Apuleius, Florida

LCL 534: 248-249

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considerandos. 3Nec ista re cum Plautino milite congruebat, qui ita ait:

“Pluris est oculatus testis unus quam auriti decem.”

4Immo enimvero hunc versum ille ad examinandos homines converterat:

“Pluris est auritus testis unus quam oculati decem.”

5Ceterum si magis pollerent oculorum quam animi iudicia, profecto de sapientia foret aquilae concedendum. 6Homines enim neque longule dissita neque proxime assita possumus cernere, verum omnes quodam modo caecutimus: 7ac si ad oculos et obtutum istum terrenum redigas et hebetem, profecto verissime poeta egregius dixit velut nebulam nobis ob oculos offusam, nec cernere nos nisi intra lapidis iactum valere. 8Aquila enimvero cum se nubium tenus altissime sublimavit, evecta alis totum istud spatium, qua pluitur et ninguitur, ultra quod cacumen nec fulmini nec fulguri locus est, in ipso, ut ita dixerim, solo aetheris et fastigio hiemis—9cum igitur eo sese aquila extulit, nutu clementi laevorsum vel dextrorsum tanta mole corporis labitur, velificatas alas quo libuit advertens modico caudae gubernaculo; 10inde cuncta despiciens, ibidem pinnarum remittens indefessa remigia, ac paulisper cunctabundo volatu paene eodem loco pendula circumtuetur, et quaerit quorsus potissimum in praedam superne sese ruat fulminis vicem; 11de caelo improvisa, simul campis pecua, simul montibus feras, simul homines urbibus uno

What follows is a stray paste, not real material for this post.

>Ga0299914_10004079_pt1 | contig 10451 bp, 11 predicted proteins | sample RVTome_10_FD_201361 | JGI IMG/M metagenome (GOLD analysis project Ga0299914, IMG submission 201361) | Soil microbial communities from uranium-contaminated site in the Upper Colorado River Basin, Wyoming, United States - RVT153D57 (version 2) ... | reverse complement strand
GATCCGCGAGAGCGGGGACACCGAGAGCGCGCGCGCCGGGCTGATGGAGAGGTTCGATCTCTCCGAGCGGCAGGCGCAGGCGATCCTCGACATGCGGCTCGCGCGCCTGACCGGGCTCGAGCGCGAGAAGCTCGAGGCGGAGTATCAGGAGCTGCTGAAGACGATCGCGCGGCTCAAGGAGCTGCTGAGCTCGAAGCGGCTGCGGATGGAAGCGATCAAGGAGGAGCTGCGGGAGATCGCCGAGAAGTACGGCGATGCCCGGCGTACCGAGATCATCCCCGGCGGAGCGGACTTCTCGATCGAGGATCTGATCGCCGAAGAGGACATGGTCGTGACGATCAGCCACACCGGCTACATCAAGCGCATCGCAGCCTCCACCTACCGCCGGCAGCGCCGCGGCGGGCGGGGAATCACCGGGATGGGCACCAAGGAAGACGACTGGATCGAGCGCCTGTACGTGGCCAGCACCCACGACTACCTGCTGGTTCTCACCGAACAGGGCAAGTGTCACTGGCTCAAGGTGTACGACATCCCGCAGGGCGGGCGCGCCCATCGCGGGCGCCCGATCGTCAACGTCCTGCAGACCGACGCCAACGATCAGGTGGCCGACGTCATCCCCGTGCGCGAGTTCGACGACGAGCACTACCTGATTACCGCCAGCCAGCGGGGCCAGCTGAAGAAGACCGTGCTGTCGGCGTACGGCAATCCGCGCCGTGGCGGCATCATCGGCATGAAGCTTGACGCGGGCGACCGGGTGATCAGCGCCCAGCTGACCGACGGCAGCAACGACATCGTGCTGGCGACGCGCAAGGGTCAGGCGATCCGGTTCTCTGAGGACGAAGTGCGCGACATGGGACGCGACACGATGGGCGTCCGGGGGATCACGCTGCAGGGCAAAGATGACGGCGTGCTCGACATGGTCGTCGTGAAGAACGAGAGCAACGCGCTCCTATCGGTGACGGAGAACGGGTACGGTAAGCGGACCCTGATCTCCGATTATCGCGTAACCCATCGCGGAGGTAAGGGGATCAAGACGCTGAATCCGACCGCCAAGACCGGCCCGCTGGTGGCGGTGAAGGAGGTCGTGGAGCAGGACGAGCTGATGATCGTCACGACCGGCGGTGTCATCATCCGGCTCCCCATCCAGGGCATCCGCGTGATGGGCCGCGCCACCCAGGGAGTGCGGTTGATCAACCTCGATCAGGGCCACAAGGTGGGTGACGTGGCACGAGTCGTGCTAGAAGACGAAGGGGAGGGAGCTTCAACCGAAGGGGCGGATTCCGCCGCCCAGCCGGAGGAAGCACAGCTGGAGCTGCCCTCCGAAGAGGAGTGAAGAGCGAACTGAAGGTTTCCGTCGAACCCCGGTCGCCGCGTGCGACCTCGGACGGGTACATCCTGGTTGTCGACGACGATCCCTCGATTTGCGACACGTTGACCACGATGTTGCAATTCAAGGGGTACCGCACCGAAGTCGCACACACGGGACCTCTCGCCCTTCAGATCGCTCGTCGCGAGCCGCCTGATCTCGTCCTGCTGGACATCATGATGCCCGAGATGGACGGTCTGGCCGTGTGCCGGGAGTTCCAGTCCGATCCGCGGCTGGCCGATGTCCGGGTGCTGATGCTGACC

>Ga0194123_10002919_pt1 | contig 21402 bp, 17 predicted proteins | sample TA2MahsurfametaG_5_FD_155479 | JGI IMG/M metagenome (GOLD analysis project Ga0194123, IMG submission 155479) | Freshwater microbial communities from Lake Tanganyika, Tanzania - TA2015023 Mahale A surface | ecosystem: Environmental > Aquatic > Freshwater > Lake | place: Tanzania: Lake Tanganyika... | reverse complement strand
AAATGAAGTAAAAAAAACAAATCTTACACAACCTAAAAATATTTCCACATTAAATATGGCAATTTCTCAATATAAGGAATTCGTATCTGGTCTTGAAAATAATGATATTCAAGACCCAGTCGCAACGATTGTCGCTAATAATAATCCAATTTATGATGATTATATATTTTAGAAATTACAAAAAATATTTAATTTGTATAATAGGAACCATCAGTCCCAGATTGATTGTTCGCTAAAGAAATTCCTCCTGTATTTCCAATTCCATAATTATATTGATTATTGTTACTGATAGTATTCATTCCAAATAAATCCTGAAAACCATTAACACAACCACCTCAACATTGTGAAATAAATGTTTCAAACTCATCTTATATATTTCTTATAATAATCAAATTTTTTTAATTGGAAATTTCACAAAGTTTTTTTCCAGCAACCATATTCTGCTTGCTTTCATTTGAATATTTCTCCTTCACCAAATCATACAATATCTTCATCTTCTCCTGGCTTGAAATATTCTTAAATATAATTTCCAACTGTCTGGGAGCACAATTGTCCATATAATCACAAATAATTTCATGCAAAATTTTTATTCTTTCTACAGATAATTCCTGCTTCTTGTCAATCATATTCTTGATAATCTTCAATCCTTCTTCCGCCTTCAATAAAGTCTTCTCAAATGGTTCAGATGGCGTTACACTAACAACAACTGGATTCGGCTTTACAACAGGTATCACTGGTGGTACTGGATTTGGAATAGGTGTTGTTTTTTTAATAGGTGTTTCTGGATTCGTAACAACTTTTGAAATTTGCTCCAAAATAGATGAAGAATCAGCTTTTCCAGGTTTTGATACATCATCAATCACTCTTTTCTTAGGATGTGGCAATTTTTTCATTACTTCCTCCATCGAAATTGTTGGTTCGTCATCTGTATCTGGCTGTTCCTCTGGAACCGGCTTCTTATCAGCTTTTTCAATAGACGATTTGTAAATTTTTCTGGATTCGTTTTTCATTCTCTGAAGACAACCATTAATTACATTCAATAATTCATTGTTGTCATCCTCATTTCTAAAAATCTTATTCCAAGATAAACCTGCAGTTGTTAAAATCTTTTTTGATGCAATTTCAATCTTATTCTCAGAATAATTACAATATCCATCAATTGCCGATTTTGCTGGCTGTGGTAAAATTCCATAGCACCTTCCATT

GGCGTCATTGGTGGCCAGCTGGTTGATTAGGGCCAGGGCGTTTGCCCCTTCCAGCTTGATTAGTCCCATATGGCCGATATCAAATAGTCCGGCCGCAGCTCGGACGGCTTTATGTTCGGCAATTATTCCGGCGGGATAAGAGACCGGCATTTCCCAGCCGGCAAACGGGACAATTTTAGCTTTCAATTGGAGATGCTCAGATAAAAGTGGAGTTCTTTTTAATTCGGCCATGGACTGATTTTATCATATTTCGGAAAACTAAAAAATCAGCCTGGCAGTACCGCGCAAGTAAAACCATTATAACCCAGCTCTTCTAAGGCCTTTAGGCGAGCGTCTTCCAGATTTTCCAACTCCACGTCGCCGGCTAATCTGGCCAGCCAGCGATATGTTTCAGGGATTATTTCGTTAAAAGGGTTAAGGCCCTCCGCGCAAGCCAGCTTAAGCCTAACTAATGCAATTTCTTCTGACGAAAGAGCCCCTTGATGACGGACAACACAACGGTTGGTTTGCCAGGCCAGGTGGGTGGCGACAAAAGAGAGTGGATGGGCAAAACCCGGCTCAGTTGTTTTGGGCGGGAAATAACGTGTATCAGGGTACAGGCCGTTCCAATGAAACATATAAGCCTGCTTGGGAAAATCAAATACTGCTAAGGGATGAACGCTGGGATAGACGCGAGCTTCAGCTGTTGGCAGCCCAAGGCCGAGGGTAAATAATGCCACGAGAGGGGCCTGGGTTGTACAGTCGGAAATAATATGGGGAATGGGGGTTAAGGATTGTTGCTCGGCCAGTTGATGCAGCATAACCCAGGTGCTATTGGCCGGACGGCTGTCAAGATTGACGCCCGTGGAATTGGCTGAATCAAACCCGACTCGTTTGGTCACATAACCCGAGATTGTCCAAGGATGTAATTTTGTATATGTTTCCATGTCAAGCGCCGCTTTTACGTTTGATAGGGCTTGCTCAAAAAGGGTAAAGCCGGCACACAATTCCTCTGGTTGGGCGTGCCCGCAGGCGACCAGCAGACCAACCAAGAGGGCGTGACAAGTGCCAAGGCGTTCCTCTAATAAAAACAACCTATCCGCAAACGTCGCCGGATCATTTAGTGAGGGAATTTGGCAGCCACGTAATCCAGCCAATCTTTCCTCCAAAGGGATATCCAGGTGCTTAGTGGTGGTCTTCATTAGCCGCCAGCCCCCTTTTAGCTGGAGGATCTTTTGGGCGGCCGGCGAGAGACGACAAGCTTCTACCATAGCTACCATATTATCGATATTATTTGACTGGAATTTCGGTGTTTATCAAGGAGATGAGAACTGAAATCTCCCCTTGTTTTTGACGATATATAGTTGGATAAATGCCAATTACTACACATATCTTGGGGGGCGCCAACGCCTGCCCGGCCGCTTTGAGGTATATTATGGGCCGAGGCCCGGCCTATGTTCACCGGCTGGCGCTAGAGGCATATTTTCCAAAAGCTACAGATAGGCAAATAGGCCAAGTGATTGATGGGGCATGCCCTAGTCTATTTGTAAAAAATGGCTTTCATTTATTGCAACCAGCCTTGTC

and the mind’s eye, to observe humanity. 3On that point he differed from the soldier in Plautus who says,3

“One witness with eyes is better than ten with ears.”

4No, in order to examine human beings, Socrates had reversed this line:

“One witness with ears is better than ten with eyes.”

5Besides, if visual judgment were superior to intellectual, no doubt we would have to yield the primacy for wisdom to the eagle. 6We humans cannot make out things placed far off or brought very close, but all of us are to some extent blind. 7When it comes down to the eyes and our dull, earth-bound vision, what the great poet said is surely very true—that a kind of fog is spread before our eyes, and we do not have the capacity to see beyond a stone’s throw.4 8An eagle, by contrast, when he has risen high, high up to the clouds, soaring on his wings above this space where rain and snow fall, up to a height beyond which there is no room for thunderbolt or lightning flash, to the very floor of heaven and the roof of the storm cloud, so to speak—9well, when the eagle climbs that far, by a gentle inclination he glides left or right with the great mass of his body, and turns his wings like sails in any direction he chooses, his tail serving as a small rudder; 10from there he looks down on everything, tirelessly plying his outspread wings and, briefly suspended with a lazy motion in almost the same place, he gazes around and wonders where best to swoop down from above on his prey like a thunderbolt; 11unnoticed from above, he simultaneously observes cattle in the fields, wild beasts on the mountains, human beings in the cities, in one sweep of a single glance

  • 3Truculentus 489.
  • 4Il. 3.10–12.
DOI: 10.4159/DLCL.apuleius-florida.2017